Our research does not solve the ongoing problem of accurately forecasting TC intensity; rather, it serves to raise awareness of how (and, to some extent, why) different ways of parameterizing fluxes across the air–sea interface can affect simulated TCs. Furthermore, there are other parameterized processes that have a significant influence on TCs (e.g., Bao et al. 2012; Bryan and Rotunno 2009; Bryan 2012; Kepert 2012). Continued improvements in high performance computing will allow numerical models to have even smaller grid spacing, to the point where turbulent large eddies will be explicitly resolved (Rotunno et al. 2009). Even with large eddy simulations, accurate representation of fluxes will remain a challenge because of the complexity of surface waves and associated spray—problems that will require coupling with wave and three-dimensional ocean models. Such continuous change means that attempting to find a set of physical parameterization schemes that is optimal for TC prediction would be a fruitless endeavor.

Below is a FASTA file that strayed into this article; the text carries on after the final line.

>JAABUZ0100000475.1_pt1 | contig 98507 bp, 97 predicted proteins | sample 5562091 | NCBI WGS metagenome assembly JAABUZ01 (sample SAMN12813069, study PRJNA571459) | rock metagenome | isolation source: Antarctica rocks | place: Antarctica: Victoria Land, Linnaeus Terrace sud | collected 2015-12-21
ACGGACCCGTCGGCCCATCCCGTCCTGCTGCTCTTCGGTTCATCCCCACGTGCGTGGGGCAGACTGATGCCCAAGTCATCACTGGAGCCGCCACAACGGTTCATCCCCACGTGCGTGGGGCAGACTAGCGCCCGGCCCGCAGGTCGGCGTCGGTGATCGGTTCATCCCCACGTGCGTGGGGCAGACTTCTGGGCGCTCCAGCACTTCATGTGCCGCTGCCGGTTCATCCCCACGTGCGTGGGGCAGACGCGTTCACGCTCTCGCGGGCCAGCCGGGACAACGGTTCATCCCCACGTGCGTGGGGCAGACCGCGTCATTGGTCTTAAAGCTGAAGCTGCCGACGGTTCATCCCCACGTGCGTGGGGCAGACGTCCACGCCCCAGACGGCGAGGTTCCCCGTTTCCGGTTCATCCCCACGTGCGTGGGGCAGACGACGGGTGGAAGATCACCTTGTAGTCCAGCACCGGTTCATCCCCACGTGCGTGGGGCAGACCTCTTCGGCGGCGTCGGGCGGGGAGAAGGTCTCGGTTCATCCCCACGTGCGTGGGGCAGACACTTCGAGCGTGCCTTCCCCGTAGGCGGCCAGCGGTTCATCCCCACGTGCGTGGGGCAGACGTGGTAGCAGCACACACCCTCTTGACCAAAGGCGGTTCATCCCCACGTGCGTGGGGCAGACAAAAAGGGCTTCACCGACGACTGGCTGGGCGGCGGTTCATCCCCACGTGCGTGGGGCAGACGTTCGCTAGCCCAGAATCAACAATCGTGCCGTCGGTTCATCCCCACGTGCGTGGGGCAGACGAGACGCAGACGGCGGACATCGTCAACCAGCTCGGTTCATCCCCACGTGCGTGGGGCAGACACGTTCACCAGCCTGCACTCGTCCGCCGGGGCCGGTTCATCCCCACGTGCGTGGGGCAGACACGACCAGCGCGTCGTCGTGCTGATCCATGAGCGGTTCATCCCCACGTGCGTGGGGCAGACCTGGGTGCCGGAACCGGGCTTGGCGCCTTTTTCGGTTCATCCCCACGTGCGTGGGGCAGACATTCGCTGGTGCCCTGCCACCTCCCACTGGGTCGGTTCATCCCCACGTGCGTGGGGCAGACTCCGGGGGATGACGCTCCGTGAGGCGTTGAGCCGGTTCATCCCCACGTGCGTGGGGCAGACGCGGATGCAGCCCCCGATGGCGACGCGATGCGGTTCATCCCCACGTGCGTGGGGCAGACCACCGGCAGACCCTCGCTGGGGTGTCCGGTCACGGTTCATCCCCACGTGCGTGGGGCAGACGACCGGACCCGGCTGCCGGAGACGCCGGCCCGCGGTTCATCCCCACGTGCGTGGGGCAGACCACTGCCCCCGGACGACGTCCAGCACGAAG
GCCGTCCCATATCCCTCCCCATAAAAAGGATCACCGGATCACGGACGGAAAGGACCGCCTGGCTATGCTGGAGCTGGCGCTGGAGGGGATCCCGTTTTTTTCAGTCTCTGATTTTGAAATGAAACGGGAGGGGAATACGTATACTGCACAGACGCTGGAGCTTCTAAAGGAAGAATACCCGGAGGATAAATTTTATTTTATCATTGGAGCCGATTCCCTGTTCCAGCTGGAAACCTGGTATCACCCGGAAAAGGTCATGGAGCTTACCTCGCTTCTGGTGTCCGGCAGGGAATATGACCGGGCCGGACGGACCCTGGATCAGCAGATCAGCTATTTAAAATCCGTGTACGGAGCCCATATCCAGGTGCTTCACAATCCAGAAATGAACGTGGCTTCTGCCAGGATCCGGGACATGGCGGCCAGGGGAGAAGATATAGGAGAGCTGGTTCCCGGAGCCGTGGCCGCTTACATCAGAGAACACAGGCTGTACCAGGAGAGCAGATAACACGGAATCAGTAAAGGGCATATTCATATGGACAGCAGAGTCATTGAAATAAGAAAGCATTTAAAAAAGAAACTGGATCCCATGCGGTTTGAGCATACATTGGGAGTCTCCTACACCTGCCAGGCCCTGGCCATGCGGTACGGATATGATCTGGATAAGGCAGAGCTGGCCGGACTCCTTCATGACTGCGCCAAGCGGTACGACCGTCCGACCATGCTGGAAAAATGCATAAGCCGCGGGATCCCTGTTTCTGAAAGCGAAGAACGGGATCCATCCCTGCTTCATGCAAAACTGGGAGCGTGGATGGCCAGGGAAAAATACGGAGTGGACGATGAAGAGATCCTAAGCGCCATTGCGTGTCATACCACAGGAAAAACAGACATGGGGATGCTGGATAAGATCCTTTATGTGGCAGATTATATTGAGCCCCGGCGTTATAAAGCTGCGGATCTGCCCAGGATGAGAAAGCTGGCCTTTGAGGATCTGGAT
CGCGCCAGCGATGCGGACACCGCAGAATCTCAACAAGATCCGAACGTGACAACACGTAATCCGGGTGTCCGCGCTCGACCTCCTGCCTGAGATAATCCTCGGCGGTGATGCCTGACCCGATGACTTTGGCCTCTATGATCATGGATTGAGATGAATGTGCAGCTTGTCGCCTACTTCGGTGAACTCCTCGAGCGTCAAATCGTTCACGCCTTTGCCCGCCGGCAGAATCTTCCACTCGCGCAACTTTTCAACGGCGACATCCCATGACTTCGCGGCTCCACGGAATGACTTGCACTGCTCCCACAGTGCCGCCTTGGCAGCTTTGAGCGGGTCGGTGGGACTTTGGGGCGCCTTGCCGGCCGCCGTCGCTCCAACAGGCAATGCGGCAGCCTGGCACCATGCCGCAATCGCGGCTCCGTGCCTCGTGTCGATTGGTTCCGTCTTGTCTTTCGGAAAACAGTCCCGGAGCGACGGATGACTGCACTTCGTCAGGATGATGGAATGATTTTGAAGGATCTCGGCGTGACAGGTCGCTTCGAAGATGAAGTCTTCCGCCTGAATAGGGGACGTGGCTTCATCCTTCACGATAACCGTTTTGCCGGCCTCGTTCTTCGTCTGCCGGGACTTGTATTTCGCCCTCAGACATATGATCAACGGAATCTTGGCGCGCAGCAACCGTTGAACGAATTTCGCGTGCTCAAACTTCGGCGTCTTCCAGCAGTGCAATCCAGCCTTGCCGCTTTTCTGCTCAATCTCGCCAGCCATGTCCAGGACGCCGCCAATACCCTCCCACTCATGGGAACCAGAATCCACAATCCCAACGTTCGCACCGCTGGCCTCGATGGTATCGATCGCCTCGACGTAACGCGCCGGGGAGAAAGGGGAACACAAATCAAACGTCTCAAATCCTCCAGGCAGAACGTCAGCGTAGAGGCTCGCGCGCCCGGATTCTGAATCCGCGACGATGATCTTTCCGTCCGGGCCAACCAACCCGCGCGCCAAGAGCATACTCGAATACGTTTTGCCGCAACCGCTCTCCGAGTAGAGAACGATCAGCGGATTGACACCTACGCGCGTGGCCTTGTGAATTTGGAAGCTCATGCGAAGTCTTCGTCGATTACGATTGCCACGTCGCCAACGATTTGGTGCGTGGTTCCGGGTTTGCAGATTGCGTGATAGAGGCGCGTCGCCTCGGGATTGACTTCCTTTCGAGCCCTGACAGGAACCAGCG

One possible way to improve a physics scheme without worrying about changes to other parts of the model configuration is the implementation of parameter estimation, which is a data assimilation technique that estimates model parameters in addition to atmospheric state variables (Anderson 2001). Parameter estimation has shown promising results in tests of both simple models (Aksoy et al. 2005, 2006a) and full-physics models (Aksoy et al. 2006b; Hu et al. 2010). The next step of this research will incorporate parameter estimation into the WRF surface layer code, with a focus on the flux options, to determine if TC intensity forecasts can be improved.